W2 S 2 0.10 0.14 5 1.32 0.11 0.12 8.1 1.32 0.10 0.107 5.11
W2 L 2 0.07 0.075 3.8 1.32 0.08 0.085 6. 2 1.32 0.08 0.088 3.9
W2 C 2 0.08 0.087 4.1 1.32 0.09 0.098 6.7 1.32 0.09 0.096 4.2
W3 S 3.8 0.10 0.12 2.7 2.52 0.11 0.117 4.4 2.52 0.11 0.117 2.7
W3 L 3.8 0.079 0.084 2 2.52 0.09 0.096 3.4 2.52 0.08 0.088 2.1
W3 C 3.8 0.082 0.087 2.1 2.52 0.09 0.097 3.5 2.52 0.09 0.097 2.2
W4 S 4.5 0.11 0.12 2.3 4. 5 0.11 0.118 2. 5 4. 5 0.11 0.118 2.2
W4 L 4.5 0.083 0.087 1.8 4. 5 0.09 0.098 1. 9 4. 5 0.09 0.098 1
W4 C 4.5 0.085 0.087 1.6 4. 5 0.09 0.097 2 4. 5 0.09 0.097 1

Table 9.

Mean phosphate input, output, and transfers percentage.

*W1: freshwater, W2: mixture of and effluent, W3: effluent, W4: wastewater.

(1)Total phosphorus inputs in terms of milligrams per liter, from irrigation water.

(2)Total phosphorus output in milligrams per liter, measured in lysimeter drainage water.

(3)Total phosphorus output in milligrams per liter, simulated in lysimeter drainage water.

(4)Percent transfer, represents the amount of total phosphorus observed in drainage water drains compared with the input values of irrigation water at each sampling time.

**S: sandy loam, L: loam, C: clay loam.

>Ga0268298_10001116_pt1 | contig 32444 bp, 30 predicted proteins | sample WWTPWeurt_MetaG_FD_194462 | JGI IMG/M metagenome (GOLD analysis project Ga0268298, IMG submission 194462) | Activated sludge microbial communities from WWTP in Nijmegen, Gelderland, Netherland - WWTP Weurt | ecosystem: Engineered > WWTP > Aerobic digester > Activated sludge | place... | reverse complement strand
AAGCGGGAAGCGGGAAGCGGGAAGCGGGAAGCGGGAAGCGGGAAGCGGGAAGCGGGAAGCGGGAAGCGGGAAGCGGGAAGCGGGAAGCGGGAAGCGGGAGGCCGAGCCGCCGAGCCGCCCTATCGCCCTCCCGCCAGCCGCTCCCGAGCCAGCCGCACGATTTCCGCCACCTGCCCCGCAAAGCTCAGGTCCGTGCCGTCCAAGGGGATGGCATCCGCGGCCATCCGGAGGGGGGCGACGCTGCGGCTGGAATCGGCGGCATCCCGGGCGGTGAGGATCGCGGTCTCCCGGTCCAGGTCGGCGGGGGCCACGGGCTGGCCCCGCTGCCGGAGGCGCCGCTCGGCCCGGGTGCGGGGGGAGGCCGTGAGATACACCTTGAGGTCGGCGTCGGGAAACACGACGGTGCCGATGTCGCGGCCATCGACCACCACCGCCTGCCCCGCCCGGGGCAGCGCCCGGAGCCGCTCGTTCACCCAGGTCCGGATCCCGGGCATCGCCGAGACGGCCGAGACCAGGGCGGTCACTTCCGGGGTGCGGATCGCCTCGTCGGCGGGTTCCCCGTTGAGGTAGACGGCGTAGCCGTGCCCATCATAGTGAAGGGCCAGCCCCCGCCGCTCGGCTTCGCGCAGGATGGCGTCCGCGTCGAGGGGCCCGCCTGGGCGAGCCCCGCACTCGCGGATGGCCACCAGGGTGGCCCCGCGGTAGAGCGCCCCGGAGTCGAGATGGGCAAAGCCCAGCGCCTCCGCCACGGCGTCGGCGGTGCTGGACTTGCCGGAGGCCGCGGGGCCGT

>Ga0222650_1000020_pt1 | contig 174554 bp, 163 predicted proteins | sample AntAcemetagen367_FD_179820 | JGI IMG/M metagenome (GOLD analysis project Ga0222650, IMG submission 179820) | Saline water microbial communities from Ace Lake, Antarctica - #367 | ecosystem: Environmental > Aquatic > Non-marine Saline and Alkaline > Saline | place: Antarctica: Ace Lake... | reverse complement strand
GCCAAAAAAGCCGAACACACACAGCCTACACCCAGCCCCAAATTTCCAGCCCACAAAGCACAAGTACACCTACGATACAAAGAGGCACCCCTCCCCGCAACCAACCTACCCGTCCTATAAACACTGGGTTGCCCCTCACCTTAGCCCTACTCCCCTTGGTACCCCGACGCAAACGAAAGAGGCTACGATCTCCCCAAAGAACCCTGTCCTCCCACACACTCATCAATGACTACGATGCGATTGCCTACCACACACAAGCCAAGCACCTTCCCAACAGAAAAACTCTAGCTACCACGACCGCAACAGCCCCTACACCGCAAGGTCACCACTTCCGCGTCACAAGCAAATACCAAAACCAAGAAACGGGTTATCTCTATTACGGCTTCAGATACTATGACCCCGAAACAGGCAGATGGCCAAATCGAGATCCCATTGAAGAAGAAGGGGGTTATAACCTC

The effect of soil: Types of soil had significant effect (p < 0.05) on phosphate concentration in lysimeters drained water. LSD test showed that the amount of phosphate transferred to root zone in sandy loam lysimeters was significantly higher than in loam lysimeters. Also, the amount of phosphate transferred to root zone in loam lysimeters was lower (except in control treatment) than clay lysimeters. One possible reason for this difference is considerable growth of crop in loam soil and also different permeability of different soil types. Low permeability of clay soil and phosphate absorption by soil particle are the factors influencing less transfer of phosphate to the depth. Of the loam lysimeters irrigated by effluent, wastewater, and mixture of freshwater and effluent, only about 0.97–6.2% of influent phosphor was drained. Also, in clay and sandy loam lysimeters about 1–6.7% and 1.2–8.1% of influent phosphor was drained, respectively. Since in sandy loam soil the amount of phosphor uptake by crop was not high (because of nonconsiderable growth of crop), the removal of more than 90% of phosphor in sandy loam soil suggested the ability of soil in the removal of phosphor available in wastewater and effluent. The findings are consistent with Kardos and Hook [16], who reported in their study that in loam and clay loam, the amount of phosphor leaching in the depth of 120 cm were 1 and 0.1% lower than influent phosphor, respectively. About 97–99% of phosphor removal in crop and soil system was reported by Hasan Oghli et al. [17].